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Gamasutra - Opinion: Why Immersion Shouldn't Be The 'Holy Grail'

[Immersive realism may be the "Holy Grail" of game development, but should it be? In this column, author and designer Lewis Pulsipher argues that most players don't want "role-fulfillment," in support of the idea that strong mechanics -- and even player design awareness -- is a more suitable goal.]
"I think a video game is all about articulating a dream." Mark Meadows, as quoted in Virtual Apprentice Computer Game Designer (p. 7)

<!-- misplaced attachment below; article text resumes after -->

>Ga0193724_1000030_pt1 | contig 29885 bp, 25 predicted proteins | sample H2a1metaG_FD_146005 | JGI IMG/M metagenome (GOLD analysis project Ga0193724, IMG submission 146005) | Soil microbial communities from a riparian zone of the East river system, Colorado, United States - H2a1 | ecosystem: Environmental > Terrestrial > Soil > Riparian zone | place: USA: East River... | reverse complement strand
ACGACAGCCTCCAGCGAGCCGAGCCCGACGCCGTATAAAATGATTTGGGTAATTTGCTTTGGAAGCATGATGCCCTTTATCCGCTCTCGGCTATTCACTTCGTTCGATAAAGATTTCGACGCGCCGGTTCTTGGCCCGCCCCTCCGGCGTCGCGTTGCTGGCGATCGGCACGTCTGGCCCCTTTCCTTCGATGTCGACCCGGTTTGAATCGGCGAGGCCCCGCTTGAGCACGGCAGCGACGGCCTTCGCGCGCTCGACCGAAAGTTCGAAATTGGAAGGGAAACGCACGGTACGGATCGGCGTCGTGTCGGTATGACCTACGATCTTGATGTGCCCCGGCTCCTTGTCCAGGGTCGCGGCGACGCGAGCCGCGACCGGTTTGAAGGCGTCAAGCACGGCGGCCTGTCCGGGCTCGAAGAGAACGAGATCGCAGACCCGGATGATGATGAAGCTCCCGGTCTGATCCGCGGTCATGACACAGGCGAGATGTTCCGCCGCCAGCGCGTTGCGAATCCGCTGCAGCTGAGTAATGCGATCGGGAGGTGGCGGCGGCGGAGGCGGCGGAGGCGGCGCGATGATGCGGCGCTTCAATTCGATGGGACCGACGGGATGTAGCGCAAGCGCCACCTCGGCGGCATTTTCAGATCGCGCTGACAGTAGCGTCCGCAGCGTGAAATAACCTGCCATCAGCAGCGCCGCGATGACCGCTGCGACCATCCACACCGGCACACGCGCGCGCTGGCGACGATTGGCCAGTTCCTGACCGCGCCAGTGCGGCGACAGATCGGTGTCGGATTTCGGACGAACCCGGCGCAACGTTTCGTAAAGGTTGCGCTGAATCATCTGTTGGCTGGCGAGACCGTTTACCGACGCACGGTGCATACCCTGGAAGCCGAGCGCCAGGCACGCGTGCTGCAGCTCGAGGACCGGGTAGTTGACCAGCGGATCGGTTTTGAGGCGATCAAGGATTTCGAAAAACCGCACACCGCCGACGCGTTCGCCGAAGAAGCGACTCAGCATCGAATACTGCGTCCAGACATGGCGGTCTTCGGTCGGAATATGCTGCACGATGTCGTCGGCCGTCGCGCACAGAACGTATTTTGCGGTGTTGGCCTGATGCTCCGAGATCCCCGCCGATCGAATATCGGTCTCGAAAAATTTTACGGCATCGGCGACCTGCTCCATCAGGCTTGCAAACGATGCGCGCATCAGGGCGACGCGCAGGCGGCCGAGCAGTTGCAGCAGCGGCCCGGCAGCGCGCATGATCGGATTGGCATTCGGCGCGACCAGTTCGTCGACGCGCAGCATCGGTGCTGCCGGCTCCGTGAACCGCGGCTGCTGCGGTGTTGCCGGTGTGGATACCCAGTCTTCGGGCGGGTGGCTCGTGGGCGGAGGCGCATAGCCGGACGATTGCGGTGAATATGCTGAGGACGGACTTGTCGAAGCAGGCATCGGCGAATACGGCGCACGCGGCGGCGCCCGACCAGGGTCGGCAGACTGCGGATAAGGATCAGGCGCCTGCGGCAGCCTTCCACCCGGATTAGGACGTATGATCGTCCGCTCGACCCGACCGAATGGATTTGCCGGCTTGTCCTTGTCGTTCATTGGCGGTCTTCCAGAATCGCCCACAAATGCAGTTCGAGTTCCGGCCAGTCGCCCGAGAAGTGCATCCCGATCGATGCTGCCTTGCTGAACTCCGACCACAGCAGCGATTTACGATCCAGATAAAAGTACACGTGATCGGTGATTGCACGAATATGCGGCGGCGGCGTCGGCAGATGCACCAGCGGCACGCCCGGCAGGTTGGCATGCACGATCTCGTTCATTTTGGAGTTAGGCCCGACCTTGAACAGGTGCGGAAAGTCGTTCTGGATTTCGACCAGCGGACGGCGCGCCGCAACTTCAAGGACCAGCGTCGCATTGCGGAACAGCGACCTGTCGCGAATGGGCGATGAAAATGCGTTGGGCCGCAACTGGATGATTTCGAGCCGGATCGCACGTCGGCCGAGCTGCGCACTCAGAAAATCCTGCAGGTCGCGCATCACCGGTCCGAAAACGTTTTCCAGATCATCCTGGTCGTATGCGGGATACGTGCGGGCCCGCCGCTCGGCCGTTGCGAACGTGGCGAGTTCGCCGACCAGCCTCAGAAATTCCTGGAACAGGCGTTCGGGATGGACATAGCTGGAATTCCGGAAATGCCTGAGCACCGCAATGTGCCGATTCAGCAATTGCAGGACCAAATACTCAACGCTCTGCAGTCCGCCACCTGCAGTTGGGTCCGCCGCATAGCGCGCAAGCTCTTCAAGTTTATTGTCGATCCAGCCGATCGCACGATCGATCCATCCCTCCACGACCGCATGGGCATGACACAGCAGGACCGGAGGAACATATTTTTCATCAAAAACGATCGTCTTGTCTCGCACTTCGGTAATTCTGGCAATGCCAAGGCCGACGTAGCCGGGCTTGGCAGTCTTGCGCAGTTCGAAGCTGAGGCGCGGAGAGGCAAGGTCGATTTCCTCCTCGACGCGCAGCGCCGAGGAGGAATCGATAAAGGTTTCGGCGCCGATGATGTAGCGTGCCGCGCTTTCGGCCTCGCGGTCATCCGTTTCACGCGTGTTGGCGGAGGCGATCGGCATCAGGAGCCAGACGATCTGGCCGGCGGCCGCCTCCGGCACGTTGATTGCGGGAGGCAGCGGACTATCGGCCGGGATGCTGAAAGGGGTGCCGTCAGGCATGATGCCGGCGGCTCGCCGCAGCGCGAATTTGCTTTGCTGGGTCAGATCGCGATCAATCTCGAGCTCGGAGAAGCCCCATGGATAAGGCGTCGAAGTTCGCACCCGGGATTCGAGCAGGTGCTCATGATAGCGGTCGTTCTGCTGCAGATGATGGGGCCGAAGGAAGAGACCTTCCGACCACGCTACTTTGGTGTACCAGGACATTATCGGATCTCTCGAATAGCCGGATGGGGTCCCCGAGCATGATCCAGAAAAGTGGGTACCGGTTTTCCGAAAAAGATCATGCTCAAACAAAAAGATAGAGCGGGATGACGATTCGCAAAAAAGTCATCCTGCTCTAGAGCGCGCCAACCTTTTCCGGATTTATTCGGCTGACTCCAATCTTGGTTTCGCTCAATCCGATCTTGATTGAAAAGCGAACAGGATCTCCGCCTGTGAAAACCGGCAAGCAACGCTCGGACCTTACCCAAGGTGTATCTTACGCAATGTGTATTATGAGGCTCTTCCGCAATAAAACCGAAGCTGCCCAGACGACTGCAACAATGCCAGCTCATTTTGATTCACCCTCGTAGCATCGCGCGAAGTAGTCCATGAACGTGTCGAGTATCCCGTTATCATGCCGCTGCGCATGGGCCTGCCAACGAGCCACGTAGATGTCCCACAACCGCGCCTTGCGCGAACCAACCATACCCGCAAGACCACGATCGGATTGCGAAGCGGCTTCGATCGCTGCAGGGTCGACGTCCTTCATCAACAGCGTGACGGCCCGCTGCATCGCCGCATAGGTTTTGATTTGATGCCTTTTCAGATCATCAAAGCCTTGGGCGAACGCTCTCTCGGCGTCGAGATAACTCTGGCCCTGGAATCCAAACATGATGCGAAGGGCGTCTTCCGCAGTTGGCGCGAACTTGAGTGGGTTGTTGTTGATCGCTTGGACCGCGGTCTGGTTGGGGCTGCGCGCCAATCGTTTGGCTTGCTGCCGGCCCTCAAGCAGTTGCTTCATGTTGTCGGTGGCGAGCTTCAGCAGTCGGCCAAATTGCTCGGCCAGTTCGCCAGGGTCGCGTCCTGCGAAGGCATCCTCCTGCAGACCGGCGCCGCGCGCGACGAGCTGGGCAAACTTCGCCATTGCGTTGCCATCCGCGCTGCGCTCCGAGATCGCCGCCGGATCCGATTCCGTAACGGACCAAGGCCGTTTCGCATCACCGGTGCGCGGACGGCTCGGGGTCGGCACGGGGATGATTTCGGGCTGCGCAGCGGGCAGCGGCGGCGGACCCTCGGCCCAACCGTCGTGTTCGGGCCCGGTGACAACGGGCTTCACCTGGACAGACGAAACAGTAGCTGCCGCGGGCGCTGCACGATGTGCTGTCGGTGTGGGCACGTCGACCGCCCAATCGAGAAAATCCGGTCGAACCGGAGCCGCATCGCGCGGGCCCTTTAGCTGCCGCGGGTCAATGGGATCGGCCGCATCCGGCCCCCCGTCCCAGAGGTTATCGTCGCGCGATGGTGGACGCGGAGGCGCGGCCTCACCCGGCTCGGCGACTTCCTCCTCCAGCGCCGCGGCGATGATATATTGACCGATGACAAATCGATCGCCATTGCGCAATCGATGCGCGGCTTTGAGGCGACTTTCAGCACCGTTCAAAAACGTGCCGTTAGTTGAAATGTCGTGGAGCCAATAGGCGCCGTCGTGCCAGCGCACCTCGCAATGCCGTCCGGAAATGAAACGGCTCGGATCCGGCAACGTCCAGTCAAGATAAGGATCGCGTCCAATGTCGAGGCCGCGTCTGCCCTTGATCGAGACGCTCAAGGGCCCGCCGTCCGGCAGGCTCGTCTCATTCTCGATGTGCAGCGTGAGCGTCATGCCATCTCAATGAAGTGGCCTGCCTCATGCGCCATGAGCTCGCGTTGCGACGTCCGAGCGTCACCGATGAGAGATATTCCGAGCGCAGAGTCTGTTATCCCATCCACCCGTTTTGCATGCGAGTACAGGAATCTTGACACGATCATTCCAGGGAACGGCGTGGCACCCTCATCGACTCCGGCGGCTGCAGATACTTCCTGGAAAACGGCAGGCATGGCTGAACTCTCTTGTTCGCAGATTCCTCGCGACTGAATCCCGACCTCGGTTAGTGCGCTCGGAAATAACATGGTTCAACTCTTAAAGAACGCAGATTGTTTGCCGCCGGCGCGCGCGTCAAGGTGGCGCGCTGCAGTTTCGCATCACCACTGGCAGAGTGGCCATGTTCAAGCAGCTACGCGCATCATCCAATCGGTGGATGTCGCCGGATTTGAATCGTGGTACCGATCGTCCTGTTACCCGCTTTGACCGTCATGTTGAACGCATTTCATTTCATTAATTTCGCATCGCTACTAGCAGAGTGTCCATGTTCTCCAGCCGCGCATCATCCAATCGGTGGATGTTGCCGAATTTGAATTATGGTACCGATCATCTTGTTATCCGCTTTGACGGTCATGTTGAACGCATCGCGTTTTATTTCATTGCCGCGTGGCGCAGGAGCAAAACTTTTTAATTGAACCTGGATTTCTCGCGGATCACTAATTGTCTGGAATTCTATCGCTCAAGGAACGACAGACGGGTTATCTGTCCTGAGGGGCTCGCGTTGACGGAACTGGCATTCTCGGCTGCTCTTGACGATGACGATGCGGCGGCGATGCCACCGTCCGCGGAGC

"Immersive": "generating a three-dimensional image which appears to surround the user” Webster's New Millennium Dictionary of English (second definition)
"Grail": 1. A cup or plate that, according to medieval legend, was used by Jesus at the Last Supper and that later became the object of many chivalrous quests. Also called Holy Grail.
2. often The object of a prolonged endeavor. (The American Heritage® Dictionary of the English Language, Fourth Edition)
Some well-known game industry professionals, especially those interested in establishing video games as "Art" (with a capital "A"), believe that the goal of game-making is to produce a game so immersive, so "real", that it becomes an equivalent to the Star Trek holodeck or the world ofThe Matrix -- a detailed simulation of reality.
via Gamasutra - Opinion: Why Immersion Shouldn't Be The 'Holy Grail'.


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